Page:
COBRA does more than just ignore DIRTY HARRY’s moral murkiness to avoid forcing any ambiguity and consequence onto its violence; it grimly embraces a fascistic viewpoint that Travis Bickle would be nodding in approval at. As far as Cobretti is concerned, criminals are all inhuman garbage unworthy of life and society would be better off if we could bypass the (useless and corrupt) justice system and just execute them in the street. “You’re the disease, I’m the cure” is a catch-phrase, tagline, and mission statement all in one. The lengths that he goes to dispatch the various criminal scum he runs across...”with extreme prejudice” seems like too light a phrase to describe it. Shoot them. Stab them. Stab them and then shoot them. Run them over. Set them on fire. Drop them off shooting them. Blow them up. Blow them up some more. Pistol whip them, impale them on a hook and then dump them screaming into a furnace. It’s wholly appropriate, then, that for its climax COBRA transforms into a miniature slasher movie with Cobretti stepping in for Jason Voorhees. 

We’ve got an action film where the nominal hero of the piece is just shy of being as much of a remorseless killbot as the T-800, so it begs the question, what are the villains like? They’re called the New Order, though never referred to as such in the movie, and we never really get a clear idea as to what their goal is. The Night Slasher gives some big speech about being hunters out to cull the weak from a sick society but if you want anything more than that, you’re out of luck. See, when COBRA came out in theaters, it was set to go up against TOP GUN at the box office and the producers were worried that it would get crushed by the Tony Scott / Tom Cruise juggernaut. In order to squeeze in a few more screenings at the Cineplex, a good half hour was cut from the movie, and any backstory for the New Order went with it. The film was further trimmed down to avoid an X rating for violence. What we’re left with is little more than a legion of cannon fodder that are here only to get mowed down by Cobretti.

Whatever information that got excised would have been useful because just what exactly the deal with these clowns is the most confusing thing about COBRA. Throughout the movie we see the New Order members gathered in a run down building taking part in a ritualistic ceremony where they clang together their weapons while standing before a larger version of the same skull sigil that every member is tattooed with. What this does this symbol mean and what’s the point of this ceremony? We never find out. Even more puzzling is the exact make up of the New Order. This has got to be one of the most diverse gangs of murdering psychos you’ll see in a movie, including doctors, construction workers, businessmen, police officers, crossing all manner of social and ethnic lines. What exactly brought them together? Just crazy, I guess. And why do they hold the Night Slasher in such reverence? When Brian Thompson tried to get Stallone to explain what the motivation of the character was, all Stallone told him that there’s “nothing to him, he’s just evil.” But “just evil” isn’t good enough for the Night Slasher to make sense at all for the role he’s given. He has to be more than just a savage brute. Having a nameless villain with vaguely defined motivation and history works dandy when he’s operating alone, like the Scorpio Killer, but if you’re going to sells us on your big bad being an uber-Charles Manson figurehead, you’re going need him to do more than sweat a lot and wave a big nasty knife around. In fact, a friend of mine was so unconvinced that the Night Slasher was the real villain when she saw this movie for the 1st time she kept waiting for the eventual reveal that Andrew Robinson’s obstructive police captain was the New Order’s true leader. I can’t blame her, either, since his utter disdain for Cobretti goes so far beyond the standard horn-locking you expect you’d think it was setting him up as a red herring at the very least. Nope, he’s just here to act smug and then get punched out by Cobretti in front of a dozen or so witnesses. Besides, having the renegade cop’s captain turn out to be the leader of a gang of murderers would have been ripping off DIRTY HARRY’s sequel, MAGNUM FORCE, and that would just be getting ahead of ourselves.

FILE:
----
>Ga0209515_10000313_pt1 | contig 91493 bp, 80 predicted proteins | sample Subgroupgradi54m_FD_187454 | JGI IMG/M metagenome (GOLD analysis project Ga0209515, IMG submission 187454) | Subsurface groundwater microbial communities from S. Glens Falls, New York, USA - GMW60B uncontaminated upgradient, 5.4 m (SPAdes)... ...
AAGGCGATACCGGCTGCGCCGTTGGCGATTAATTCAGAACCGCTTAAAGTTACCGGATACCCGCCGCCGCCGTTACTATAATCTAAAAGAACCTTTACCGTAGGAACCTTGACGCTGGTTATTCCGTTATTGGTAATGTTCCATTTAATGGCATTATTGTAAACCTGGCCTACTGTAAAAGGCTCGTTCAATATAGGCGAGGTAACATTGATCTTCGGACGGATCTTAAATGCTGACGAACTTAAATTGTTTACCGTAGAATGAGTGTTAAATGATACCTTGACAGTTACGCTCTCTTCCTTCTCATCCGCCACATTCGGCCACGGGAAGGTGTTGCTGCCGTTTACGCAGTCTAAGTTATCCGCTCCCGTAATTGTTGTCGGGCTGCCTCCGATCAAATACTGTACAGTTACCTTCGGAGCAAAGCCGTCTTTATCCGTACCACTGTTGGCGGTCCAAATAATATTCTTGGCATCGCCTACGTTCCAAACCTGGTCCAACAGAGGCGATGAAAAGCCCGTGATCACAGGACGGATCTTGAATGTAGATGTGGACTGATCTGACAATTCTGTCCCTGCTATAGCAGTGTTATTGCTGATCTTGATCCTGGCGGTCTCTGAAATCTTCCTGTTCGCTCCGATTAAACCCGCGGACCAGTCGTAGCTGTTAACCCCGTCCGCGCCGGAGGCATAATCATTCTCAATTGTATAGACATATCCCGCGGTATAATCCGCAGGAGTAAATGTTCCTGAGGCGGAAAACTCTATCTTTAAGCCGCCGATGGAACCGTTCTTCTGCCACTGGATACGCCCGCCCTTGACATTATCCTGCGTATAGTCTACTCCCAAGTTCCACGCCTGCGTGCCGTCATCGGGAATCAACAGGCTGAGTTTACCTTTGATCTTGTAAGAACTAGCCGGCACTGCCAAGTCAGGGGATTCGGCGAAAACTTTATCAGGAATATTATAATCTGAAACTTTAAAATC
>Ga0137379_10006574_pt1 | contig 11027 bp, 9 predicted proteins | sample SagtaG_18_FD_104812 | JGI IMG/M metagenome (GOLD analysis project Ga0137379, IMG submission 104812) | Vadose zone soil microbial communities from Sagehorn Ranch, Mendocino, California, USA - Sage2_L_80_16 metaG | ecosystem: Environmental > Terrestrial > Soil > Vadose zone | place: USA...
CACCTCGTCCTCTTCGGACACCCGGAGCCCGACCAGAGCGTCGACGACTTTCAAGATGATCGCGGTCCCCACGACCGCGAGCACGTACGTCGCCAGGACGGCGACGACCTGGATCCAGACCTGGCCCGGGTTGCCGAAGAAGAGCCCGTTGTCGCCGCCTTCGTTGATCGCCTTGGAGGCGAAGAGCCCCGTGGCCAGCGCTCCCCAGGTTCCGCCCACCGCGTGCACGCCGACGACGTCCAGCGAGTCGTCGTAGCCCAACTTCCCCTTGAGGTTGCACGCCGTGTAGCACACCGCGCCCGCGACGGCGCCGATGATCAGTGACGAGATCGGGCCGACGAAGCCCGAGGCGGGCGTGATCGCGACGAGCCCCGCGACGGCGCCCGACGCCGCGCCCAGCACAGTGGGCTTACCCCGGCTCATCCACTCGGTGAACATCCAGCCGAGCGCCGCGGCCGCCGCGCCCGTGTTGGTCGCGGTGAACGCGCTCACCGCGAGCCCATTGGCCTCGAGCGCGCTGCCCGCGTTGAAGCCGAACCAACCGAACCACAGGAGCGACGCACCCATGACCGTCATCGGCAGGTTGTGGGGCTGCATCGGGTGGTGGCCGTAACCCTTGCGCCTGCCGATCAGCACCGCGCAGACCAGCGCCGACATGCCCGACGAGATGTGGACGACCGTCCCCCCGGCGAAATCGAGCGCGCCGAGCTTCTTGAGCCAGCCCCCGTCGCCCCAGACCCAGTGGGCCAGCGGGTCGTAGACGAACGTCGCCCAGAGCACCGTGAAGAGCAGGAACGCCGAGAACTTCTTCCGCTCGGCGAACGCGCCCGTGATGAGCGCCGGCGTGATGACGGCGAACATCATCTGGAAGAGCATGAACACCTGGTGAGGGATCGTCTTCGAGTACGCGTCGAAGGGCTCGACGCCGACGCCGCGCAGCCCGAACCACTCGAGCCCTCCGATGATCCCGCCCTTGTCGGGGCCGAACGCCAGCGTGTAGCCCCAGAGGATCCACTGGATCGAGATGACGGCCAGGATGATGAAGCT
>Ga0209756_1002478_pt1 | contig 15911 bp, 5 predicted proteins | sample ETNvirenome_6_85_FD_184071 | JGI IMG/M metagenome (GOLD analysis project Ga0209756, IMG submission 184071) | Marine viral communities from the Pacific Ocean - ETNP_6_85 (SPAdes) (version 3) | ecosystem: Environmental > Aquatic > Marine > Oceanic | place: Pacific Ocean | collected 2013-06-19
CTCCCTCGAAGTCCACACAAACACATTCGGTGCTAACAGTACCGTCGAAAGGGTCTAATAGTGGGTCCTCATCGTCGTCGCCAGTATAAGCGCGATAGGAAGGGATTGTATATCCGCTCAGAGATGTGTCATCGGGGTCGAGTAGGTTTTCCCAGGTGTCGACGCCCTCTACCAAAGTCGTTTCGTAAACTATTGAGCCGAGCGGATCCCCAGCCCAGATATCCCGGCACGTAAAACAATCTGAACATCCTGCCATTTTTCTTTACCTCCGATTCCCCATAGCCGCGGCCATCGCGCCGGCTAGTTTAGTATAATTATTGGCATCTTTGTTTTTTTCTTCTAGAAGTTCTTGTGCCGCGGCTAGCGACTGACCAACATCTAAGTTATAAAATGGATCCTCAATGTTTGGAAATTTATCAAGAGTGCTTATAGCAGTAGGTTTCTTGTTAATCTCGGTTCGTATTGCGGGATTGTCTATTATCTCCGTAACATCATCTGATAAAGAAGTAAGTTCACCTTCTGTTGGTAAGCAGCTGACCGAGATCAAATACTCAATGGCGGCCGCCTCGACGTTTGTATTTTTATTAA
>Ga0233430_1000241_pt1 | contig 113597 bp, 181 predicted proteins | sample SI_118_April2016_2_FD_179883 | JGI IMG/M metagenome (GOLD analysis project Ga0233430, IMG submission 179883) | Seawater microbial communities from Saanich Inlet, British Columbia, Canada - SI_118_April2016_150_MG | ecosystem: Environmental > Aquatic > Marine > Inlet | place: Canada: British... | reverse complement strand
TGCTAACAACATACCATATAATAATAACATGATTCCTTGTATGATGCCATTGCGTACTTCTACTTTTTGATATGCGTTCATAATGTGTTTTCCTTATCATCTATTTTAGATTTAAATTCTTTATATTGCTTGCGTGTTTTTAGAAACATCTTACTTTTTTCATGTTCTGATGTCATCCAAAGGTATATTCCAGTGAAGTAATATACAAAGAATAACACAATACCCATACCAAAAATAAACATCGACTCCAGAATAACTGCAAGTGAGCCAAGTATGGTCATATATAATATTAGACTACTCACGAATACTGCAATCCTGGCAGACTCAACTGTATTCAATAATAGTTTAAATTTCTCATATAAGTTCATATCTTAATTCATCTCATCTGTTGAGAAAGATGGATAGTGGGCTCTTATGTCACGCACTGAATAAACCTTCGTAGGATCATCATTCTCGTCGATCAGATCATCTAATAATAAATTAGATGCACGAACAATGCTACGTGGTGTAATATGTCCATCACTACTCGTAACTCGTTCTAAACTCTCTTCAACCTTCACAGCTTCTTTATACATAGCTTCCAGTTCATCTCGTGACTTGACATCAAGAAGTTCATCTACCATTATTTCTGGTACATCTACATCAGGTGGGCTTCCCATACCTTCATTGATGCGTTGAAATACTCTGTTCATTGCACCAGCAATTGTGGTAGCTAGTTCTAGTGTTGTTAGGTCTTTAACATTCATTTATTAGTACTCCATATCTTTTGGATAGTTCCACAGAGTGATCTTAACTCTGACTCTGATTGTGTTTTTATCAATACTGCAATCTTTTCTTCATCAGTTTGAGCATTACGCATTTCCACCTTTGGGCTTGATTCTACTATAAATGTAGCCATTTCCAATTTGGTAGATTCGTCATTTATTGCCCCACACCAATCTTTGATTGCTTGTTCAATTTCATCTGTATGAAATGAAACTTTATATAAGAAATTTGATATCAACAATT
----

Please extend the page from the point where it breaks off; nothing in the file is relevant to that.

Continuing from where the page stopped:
It’s fitting that COBRA was released in 1986 for two reasons. One, this was the same year that Cannon Films, the same studio that produced COBRA, would release the third DEATH WISH movie. Two, the following year would see the release of Paul Verhoeven’s ROBOCOP. (Warping 7-year old Bill Smiley’s brain in all the right ways. But let’s save for the (near) future, shall we?) That couldn’t have been timed better. That’s because when you look at the former two movies, you’d be hard pressed to find any other films that took the tropes and mentality of vigilante crime films to such extremes without crossing over into out-and-out parody. Obviously, the only place to go from here was to do an over-the-top send up and that crazy Dutchman delivered. Come to think of it, 1987 also saw the release of PREDATOR, and I could go on about how that riffs on this kind of movie as well. Probably will, too.